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A typology of community and stakeholder engagement based on documented examples in the field of novel vector control



Despite broad consensus on the importance of community and stakeholder engagement (CSE) for guiding the development, regulation, field testing, and deployment of emerging vector control technologies (such as genetically engineered insects), the types of activities pursued have varied widely, as have the outcomes. We looked to previous CSE efforts for clarity about appropriate methods and goals. Our analysis yielded a typology of CSE, and related vocabulary, that describes distinctions that funders, organizers, and scholars should make when proposing or evaluating CSE.


We compiled available formal documentation of CSE projects, starting with projects mentioned in interviews with 17 key informants. Major features of these examples, including the initiators, target groups, timing, goals, and methods were identified using qualitative coding. Based on these examples, subcategories were developed for a subset of features and applied to the identified cases of CSE in the documents. Co-occurrence of subcategorized features was examined for patterns.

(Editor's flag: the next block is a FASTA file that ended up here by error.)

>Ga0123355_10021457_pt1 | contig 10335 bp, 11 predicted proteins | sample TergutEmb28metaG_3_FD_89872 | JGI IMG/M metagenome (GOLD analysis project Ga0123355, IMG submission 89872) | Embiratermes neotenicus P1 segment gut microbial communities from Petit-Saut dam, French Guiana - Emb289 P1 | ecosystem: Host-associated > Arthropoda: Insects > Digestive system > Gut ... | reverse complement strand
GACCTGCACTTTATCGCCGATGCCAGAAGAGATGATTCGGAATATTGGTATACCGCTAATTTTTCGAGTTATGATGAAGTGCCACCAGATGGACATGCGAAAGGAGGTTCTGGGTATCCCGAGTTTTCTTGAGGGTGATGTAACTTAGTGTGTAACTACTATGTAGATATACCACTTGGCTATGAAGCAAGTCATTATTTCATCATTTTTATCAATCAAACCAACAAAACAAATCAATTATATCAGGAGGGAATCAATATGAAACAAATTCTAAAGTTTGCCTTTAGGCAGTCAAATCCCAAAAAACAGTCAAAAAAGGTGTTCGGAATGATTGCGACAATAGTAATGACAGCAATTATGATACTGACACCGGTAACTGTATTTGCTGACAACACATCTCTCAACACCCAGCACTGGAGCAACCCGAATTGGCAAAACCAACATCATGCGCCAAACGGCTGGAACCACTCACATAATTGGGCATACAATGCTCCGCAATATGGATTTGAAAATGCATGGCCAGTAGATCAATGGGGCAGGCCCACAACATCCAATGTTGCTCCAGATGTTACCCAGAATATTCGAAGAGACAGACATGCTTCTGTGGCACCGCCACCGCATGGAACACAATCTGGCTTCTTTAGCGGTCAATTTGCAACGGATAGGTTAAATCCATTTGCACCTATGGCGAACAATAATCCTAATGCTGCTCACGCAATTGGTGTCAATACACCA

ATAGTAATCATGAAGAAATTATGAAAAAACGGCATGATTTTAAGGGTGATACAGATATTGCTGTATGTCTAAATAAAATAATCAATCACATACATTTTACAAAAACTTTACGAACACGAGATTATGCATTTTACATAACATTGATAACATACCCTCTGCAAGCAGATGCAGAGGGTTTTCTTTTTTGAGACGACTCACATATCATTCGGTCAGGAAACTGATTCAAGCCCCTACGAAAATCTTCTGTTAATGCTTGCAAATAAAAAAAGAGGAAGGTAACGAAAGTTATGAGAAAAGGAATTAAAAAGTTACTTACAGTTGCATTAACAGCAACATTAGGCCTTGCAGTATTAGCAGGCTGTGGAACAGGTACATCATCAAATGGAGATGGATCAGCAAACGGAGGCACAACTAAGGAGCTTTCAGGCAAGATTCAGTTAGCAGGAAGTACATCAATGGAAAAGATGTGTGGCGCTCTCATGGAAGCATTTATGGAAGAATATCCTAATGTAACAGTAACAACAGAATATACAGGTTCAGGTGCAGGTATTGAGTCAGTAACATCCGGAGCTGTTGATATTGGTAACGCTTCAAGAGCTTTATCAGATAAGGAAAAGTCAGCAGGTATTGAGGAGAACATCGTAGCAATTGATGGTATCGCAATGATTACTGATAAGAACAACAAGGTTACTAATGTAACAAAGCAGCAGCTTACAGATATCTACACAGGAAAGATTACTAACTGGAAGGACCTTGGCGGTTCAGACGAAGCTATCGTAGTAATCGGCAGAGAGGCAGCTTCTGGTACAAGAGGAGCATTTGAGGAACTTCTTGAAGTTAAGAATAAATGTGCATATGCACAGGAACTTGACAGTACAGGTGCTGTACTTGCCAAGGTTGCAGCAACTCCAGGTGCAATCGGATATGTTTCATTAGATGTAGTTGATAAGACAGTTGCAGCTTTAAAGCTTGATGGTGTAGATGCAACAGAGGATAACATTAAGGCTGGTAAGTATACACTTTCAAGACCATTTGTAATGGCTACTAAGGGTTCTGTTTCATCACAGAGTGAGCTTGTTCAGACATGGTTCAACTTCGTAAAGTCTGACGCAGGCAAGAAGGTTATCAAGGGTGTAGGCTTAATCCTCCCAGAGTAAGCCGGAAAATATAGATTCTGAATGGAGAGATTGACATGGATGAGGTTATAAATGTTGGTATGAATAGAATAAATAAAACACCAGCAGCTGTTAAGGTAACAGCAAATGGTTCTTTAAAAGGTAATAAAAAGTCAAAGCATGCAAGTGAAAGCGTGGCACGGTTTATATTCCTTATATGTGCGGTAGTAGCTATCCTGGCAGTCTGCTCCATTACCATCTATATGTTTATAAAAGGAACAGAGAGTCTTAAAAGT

We identified 14 documented examples CSE projects, which were comprised of 28 distinct CSE activities. We found no clear patterns with respect to timing. However, we found that grouping examples according to whether initiators or targets could enact the immediate desired outcome could help to clarify relationships between goals, methods, and targets.


Based on this analysis, we propose a typology that distinguishes three categories of CSE: engagement to inquire -where initiators are empowered to act on information collected through engagement with target groups; engagement to influence -where initiators engage to affect the actions of already-empowered target groups; and engagement to involve -where initiators engage to delegate authority to target groups. The proposed typology can serve as a guide for establishing the goals, identifying appropriate methods, and evaluating and reporting CSE projects by directing attention to important questions to be asked well before determining who to engage and how.

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